Why Should You Use A Water Softener In Your Home?
As explained in more detail in our previous article, a water softener works by removing contaminates and minerals from your water. As water passes through the ground it picks up different minerals, specifically calcium and magnesium which cause your water to be “hard”. Hard water can cause problems with your plumbing, reduce the lifetime of your appliances, cause skin irritations and make it harder to clean.
In dry areas, such as Phoenix, Arizona, the tap water is usually much harder than in other areas. This is why water softeners are so common in the Phoenix area. The question, though, is whether they’re really worth it and what are the disadvantages to installing one. First, we will review the benefits of water softeners and then discuss the disadvantages.
Pros of Water Softeners
- Improves effectiveness of soaps, shampoo and detergents, reducing the amount needed for washing and cleaning.
- Soft water results in cleaner and shinier glassware, silverware, mirrors, plumbing fixtures, counters and floors, etc.
- The water leaves skin feeling softer and hair feeling smoother.
- Reduces the amount of soap curd build up.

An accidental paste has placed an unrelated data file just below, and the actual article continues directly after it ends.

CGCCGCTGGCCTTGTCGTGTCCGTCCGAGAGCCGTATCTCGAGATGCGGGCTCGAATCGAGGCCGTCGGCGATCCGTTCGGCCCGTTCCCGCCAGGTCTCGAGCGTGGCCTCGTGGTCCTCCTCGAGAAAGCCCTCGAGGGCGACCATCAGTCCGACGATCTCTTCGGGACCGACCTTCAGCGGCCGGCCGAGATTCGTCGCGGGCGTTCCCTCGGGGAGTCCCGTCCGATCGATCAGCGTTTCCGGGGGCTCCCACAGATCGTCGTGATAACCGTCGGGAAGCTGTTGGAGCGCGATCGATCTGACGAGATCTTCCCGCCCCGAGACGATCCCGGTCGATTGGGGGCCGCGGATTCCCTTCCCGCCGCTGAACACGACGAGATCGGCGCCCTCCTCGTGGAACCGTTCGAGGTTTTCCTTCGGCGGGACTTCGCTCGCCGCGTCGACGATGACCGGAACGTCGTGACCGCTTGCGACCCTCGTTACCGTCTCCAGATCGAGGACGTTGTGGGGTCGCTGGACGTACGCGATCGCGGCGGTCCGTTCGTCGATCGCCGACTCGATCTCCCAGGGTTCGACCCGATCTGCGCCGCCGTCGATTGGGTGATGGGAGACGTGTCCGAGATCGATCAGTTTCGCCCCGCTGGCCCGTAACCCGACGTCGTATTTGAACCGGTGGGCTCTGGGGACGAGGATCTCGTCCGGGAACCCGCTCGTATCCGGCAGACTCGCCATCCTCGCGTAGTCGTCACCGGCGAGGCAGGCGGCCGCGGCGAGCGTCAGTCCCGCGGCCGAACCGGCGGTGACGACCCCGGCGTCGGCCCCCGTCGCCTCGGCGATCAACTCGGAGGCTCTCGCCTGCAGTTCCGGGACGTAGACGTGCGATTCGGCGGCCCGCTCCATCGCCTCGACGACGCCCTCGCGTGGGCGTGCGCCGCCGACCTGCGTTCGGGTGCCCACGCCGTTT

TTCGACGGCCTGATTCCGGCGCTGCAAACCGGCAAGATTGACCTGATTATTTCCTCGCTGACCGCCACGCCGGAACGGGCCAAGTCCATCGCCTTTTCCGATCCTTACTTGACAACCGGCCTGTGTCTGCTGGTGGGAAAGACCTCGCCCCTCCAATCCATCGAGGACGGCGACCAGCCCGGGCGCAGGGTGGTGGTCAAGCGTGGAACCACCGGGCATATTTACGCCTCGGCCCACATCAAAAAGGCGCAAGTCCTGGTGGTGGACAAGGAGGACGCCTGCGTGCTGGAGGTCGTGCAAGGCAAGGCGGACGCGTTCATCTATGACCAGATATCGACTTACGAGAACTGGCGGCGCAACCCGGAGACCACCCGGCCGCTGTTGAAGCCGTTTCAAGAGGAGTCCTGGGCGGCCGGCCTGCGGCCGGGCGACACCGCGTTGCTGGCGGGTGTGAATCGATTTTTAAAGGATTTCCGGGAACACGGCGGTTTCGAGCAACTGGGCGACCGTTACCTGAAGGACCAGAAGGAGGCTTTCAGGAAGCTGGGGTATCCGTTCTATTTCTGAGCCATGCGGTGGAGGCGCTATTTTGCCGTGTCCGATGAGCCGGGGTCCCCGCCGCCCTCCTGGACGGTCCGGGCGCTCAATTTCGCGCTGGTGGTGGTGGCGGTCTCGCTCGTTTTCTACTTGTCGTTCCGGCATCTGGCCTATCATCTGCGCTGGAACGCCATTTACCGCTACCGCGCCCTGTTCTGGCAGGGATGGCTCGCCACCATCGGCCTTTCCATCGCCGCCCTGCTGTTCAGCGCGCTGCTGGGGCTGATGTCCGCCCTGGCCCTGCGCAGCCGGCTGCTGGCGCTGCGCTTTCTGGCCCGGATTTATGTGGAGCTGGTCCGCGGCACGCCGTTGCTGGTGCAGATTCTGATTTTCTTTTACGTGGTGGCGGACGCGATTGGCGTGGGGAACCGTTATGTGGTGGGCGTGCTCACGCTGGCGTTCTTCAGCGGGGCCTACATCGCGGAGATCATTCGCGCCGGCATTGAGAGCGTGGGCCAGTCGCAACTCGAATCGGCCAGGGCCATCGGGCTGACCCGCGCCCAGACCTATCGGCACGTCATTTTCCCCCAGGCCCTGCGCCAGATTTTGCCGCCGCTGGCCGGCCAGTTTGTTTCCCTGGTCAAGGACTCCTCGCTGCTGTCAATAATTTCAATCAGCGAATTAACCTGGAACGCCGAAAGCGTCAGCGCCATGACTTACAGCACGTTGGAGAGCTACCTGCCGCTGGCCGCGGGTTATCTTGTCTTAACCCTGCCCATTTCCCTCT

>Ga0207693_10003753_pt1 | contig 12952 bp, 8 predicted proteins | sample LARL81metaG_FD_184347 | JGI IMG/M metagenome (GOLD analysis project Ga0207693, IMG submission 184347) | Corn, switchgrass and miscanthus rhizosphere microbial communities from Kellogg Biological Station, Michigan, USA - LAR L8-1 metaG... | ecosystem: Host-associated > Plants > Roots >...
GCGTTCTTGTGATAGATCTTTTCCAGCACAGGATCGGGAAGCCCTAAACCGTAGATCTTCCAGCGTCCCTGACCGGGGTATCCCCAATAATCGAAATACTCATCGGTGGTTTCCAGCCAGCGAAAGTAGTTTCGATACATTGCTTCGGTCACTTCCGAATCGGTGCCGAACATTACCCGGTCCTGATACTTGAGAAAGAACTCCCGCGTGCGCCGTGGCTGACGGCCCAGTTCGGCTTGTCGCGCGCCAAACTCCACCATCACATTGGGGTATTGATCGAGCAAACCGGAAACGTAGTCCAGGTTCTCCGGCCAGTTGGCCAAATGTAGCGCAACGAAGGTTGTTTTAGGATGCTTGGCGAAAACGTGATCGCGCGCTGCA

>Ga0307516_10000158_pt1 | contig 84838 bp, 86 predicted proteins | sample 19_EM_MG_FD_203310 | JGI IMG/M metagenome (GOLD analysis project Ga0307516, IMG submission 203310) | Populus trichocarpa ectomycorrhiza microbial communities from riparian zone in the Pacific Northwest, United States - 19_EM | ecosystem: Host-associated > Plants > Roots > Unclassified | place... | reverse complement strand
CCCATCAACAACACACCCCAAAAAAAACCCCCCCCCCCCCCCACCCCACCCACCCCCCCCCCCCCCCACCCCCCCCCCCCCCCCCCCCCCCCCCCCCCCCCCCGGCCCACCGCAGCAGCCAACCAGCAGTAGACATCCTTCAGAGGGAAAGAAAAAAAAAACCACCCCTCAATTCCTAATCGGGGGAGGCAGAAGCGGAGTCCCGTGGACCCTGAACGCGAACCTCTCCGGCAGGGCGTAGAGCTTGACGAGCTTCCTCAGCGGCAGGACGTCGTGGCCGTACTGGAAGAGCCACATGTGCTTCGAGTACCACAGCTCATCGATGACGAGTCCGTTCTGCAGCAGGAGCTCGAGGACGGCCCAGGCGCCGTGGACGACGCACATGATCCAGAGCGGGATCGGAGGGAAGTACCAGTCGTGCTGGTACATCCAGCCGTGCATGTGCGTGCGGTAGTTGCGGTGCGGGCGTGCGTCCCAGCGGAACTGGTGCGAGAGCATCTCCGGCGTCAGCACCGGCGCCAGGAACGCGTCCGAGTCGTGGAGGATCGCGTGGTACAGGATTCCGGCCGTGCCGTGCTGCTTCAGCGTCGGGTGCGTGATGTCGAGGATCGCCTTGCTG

- Results in softer clothing.
- Extends the life of appliances that use water and reduces the number of repairs needed.
Reasons Not To Use A Water Softener In Your Home
- The main disadvantage is the cost – units can cost from several hundred to several thousand while there are also additional costs with maintenance and the purchase of the salt used in the unit.
- Soft water, when used for watering plants, can cause your plants to die. This is due to the high concentration of salt in the water which causes the plant to die of thirst.
- Soft water will also harm soil and the environment as it passes through the soil leaving salt behind. The water used in your home can also make its way back to the city’s water source and cause harm to local farms and landscape.
- The high salt content also makes the water undrinkable without a reverse osmosis unit. Unfortunately the reverse osmosis unit adds additional costs and wastes a significant amount of water – at least a gallon of water is wasted to every gallon it produces.
While most of the disadvantages involve salt-based water softeners, they are the most commonly used. There are, however, some that are not salt-based and would eliminate many of the disadvantages, other than cost.
In fact, Arizona State University completed a study in 2011 and discovered the most promising technology for softening water without salt is the template assisted crystallization process. It tested four types of water softener not using salt: capacitive deionization, electrically induced precipitation, template assisted crystallization, and electromagnetic water treatment.
Another route you can take to reduce the harm caused by a water softener, should you choose to install one, would be to only attach the unit to your hot water line. This would allow you to take advantage of the benefits of softer water when cleaning, while reducing the negative impact it has.
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